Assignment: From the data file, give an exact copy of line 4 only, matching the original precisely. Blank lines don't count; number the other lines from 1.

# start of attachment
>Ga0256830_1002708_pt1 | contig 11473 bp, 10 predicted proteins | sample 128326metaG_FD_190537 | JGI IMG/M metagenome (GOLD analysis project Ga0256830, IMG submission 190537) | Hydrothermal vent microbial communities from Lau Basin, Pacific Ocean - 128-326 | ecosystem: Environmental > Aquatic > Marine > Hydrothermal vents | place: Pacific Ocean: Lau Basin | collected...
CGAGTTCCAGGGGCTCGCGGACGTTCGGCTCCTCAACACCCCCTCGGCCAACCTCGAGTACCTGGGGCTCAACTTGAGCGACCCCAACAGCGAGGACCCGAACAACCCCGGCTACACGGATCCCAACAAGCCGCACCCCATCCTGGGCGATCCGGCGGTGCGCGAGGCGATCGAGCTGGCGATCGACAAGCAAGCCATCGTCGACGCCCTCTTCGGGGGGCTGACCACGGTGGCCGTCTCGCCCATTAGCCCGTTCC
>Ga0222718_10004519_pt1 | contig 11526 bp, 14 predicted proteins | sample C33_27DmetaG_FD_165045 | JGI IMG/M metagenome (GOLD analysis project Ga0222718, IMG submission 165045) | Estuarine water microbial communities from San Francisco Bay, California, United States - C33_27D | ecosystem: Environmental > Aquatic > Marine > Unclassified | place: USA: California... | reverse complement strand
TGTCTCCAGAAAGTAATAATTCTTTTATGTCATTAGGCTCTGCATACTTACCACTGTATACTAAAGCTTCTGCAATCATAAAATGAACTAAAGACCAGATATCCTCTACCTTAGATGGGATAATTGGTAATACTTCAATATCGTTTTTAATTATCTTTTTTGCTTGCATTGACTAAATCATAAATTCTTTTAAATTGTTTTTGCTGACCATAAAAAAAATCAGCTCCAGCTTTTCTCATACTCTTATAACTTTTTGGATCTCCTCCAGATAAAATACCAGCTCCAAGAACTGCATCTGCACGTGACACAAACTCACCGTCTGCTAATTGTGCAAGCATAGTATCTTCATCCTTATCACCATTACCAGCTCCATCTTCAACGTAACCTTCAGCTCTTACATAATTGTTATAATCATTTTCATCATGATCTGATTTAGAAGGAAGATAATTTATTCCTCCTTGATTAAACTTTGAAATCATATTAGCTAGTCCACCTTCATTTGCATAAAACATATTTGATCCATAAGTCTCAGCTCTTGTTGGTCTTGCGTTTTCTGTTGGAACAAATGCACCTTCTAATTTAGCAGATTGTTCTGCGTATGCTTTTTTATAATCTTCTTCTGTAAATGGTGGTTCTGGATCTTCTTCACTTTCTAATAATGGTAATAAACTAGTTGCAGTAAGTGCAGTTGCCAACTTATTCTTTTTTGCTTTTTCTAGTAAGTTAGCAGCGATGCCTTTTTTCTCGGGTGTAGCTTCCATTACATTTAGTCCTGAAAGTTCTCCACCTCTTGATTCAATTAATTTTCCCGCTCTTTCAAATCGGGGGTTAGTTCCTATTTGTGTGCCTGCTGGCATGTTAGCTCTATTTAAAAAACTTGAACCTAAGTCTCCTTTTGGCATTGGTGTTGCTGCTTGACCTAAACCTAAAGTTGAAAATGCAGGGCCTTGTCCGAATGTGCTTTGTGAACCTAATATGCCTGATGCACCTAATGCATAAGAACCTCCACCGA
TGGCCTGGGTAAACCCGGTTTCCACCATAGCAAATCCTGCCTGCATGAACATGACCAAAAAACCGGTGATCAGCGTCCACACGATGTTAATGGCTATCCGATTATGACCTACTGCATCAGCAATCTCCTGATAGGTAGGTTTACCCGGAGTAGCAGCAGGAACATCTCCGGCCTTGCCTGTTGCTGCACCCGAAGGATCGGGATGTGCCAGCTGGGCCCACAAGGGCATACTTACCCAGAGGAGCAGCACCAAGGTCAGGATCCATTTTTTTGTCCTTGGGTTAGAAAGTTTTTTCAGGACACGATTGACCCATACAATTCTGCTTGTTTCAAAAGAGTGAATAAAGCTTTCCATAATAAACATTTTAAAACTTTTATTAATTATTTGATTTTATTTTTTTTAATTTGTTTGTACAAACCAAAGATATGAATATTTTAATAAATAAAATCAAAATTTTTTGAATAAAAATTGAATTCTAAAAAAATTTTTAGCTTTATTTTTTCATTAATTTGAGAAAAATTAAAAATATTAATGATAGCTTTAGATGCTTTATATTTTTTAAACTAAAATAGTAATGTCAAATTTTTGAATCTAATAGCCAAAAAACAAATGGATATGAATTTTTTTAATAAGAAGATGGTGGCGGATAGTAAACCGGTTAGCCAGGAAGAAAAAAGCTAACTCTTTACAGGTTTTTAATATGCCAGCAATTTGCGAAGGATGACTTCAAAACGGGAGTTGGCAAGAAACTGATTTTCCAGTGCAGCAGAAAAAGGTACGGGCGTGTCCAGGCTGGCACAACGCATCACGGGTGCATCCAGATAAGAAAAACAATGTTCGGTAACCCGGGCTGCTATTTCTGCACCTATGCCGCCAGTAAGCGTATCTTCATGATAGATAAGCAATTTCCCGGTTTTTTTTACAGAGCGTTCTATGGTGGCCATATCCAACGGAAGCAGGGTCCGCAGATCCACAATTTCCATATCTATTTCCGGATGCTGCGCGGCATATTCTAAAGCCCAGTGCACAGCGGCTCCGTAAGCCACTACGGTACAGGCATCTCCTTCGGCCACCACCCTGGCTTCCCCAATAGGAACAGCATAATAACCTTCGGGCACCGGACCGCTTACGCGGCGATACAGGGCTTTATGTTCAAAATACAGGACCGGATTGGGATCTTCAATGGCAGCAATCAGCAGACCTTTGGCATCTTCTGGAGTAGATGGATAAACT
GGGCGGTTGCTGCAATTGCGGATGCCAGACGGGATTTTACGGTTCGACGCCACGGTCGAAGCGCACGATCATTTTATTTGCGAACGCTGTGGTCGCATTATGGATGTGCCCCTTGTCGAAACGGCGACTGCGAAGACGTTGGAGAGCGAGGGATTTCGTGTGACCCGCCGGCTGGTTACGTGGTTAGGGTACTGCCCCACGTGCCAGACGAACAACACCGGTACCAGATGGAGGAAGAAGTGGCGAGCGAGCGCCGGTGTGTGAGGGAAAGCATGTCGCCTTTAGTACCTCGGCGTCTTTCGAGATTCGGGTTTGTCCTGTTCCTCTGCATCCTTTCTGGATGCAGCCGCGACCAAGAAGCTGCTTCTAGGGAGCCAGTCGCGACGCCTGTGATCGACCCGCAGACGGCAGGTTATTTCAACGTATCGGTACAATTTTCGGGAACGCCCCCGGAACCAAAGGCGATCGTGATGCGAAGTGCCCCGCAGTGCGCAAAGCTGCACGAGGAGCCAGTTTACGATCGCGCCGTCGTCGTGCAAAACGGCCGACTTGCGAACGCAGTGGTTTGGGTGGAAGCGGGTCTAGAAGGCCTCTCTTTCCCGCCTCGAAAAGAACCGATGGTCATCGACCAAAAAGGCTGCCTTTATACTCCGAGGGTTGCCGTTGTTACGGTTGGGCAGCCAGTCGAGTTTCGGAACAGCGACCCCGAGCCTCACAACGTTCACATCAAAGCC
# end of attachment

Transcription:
TGTCTCCAGAAAGTAATAATTCTTTTATGTCATTAGGCTCTGCATACTTACCACTGTATACTAAAGCTTCTGCAATCATAAAATGAACTAAAGACCAGATATCCTCTACCTTAGATGGGATAATTGGTAATACTTCAATATCGTTTTTAATTATCTTTTTTGCTTGCATTGACTAAATCATAAATTCTTTTAAATTGTTTTTGCTGACCATAAAAAAAATCAGCTCCAGCTTTTCTCATACTCTTATAACTTTTTGGATCTCCTCCAGATAAAATACCAGCTCCAAGAACTGCATCTGCACGTGACACAAACTCACCGTCTGCTAATTGTGCAAGCATAGTATCTTCATCCTTATCACCATTACCAGCTCCATCTTCAACGTAACCTTCAGCTCTTACATAATTGTTATAATCATTTTCATCATGATCTGATTTAGAAGGAAGATAATTTATTCCTCCTTGATTAAACTTTGAAATCATATTAGCTAGTCCACCTTCATTTGCATAAAACATATTTGATCCATAAGTCTCAGCTCTTGTTGGTCTTGCGTTTTCTGTTGGAACAAATGCACCTTCTAATTTAGCAGATTGTTCTGCGTATGCTTTTTTATAATCTTCTTCTGTAAATGGTGGTTCTGGATCTTCTTCACTTTCTAATAATGGTAATAAACTAGTTGCAGTAAGTGCAGTTGCCAACTTATTCTTTTTTGCTTTTTCTAGTAAGTTAGCAGCGATGCCTTTTTTCTCGGGTGTAGCTTCCATTACATTTAGTCCTGAAAGTTCTCCACCTCTTGATTCAATTAATTTTCCCGCTCTTTCAAATCGGGGGTTAGTTCCTATTTGTGTGCCTGCTGGCATGTTAGCTCTATTTAAAAAACTTGAACCTAAGTCTCCTTTTGGCATTGGTGTTGCTGCTTGACCTAAACCTAAAGTTGAAAATGCAGGGCCTTGTCCGAATGTGCTTTGTGAACCTAATATGCCTGATGCACCTAATGCATAAGAACCTCCACCGA